Monday, October 13, 2008

TR Nicaragua - Part 2

10/02 – 10/10/08
Part 2

Now where did we leave off? Oh yes – I was getting ready to leave Matagalpa and drive to Southwestern Nicaragua. I knew the way back to Managua but was concerned about driving through the capital city of 1.5 Million people with no street signs and no road/directional signs.

When I arrived back to the NE suburbs of Managua the fun began – no signs and no directions. I managed to find my way downtown and then had to stop twice for directions. It surprised me that nobody spoke English including the bell hop at the Hilton hotel but they did give me directions (in Spanish) to the main road leading south out of the city to Granada and I arrived in Granada in time for lunch. I parked the car near the main city park, Parque Colon, and walked. Since Granada and the Pacific Coast are the main tourist areas of Nicaragua I was expecting to find a better tourist infrastructure and people who spoke English? I was disappointed! There was neither. The only person in Granada who spoke English was the desk clerk at the hotel – a small, luxury boutique hotel for $45/night a few blocks from Parque Colon. Granada didn’t seem to have the same charm and atmosphere that I remembered from 20 years ago when we toured the city in a horse carriage? Nevertheless I toured the city on foot and took some photos for my readers. And I did find one craft/souvenir shop where I was able to buy some postcards. After a hot and humid afternoon of walking I was ready for a cool beer and a good dinner. I found a very nice restaurant that served a local freshwater bass from Lake Nicaragua. It was delicious and cost $20 including a bottle of wine!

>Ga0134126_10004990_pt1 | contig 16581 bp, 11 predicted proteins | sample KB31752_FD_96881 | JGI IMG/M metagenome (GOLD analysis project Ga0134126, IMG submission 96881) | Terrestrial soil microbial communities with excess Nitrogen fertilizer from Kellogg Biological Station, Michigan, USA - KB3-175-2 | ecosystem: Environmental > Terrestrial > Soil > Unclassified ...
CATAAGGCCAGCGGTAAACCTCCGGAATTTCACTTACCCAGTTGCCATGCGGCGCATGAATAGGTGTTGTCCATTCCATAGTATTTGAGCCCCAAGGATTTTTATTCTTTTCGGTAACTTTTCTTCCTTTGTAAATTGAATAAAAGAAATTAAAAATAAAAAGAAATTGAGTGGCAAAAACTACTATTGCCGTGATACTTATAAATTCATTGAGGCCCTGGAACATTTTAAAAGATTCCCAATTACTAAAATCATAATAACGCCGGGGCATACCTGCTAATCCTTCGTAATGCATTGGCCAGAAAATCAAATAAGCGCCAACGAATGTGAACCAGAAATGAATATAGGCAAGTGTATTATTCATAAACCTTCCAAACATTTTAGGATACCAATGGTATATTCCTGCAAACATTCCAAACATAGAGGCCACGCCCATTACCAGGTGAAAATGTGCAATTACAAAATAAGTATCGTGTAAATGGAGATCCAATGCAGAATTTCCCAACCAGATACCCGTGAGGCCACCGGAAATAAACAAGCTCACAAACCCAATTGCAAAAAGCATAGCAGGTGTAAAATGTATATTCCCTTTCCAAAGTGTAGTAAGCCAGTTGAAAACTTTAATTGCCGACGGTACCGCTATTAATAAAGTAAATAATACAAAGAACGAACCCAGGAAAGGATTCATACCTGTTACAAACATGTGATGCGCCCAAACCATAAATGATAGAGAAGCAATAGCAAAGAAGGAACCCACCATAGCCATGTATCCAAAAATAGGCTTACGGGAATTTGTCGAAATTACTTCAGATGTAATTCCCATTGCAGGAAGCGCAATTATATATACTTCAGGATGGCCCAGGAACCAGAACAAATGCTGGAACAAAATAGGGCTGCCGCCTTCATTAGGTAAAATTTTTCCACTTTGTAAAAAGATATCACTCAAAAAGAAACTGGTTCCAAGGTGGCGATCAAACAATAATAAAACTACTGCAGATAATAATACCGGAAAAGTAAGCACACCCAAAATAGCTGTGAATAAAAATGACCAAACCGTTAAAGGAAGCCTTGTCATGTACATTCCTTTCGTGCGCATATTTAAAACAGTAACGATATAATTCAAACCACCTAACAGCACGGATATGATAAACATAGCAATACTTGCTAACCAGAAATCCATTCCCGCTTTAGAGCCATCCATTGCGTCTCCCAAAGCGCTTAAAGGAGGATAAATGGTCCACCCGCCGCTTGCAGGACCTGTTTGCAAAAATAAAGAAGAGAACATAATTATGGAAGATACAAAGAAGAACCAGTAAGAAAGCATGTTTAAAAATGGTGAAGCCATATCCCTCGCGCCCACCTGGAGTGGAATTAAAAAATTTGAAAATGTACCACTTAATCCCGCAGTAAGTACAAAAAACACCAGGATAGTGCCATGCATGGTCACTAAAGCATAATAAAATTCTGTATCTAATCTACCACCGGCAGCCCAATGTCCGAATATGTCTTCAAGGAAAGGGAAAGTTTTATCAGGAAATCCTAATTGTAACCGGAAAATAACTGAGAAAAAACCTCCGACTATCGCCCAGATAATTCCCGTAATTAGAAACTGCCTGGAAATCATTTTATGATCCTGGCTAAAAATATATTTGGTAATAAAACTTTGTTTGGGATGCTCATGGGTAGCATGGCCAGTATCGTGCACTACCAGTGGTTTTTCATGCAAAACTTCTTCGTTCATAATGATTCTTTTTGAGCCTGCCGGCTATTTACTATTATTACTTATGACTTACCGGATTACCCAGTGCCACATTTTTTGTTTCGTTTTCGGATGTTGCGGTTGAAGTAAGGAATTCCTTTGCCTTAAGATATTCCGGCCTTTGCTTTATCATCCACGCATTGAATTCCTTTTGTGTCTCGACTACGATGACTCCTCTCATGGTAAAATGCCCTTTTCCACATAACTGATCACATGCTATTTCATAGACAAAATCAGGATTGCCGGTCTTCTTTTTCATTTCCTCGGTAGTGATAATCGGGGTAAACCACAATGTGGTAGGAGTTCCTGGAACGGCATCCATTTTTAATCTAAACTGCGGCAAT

The next morning I ran down Calle La Calzeda to the Centro Turistico along Lake Nicaragua for a pleasant 10Km run without any traffic. After breakfast I headed off to the Pacific Coast. I initially got lost trying to leave the city but soon found the Pan American Hwy heading to Costa Rica. As I drove through Rivas – the gateway to the South – I considered a detour to the ferry terminal at San Jorge to take a ferry over to Isla de Ometepe – the largest island in the world in a freshwater lake (Nicaragua). Its name is derived from the Nahuati words ‘ome’ meaning one and ‘tepeti’ meaning hill or mountain – the place of two mountains. There are two volcanoes – Volcan Cocepcion (1610m), still active and Volcan Maderas (1395m) that can be hiked but the weather was overcast/rain and I couldn’t see either volcano so I drove on to San Juan del Sur on the Pacific Coast.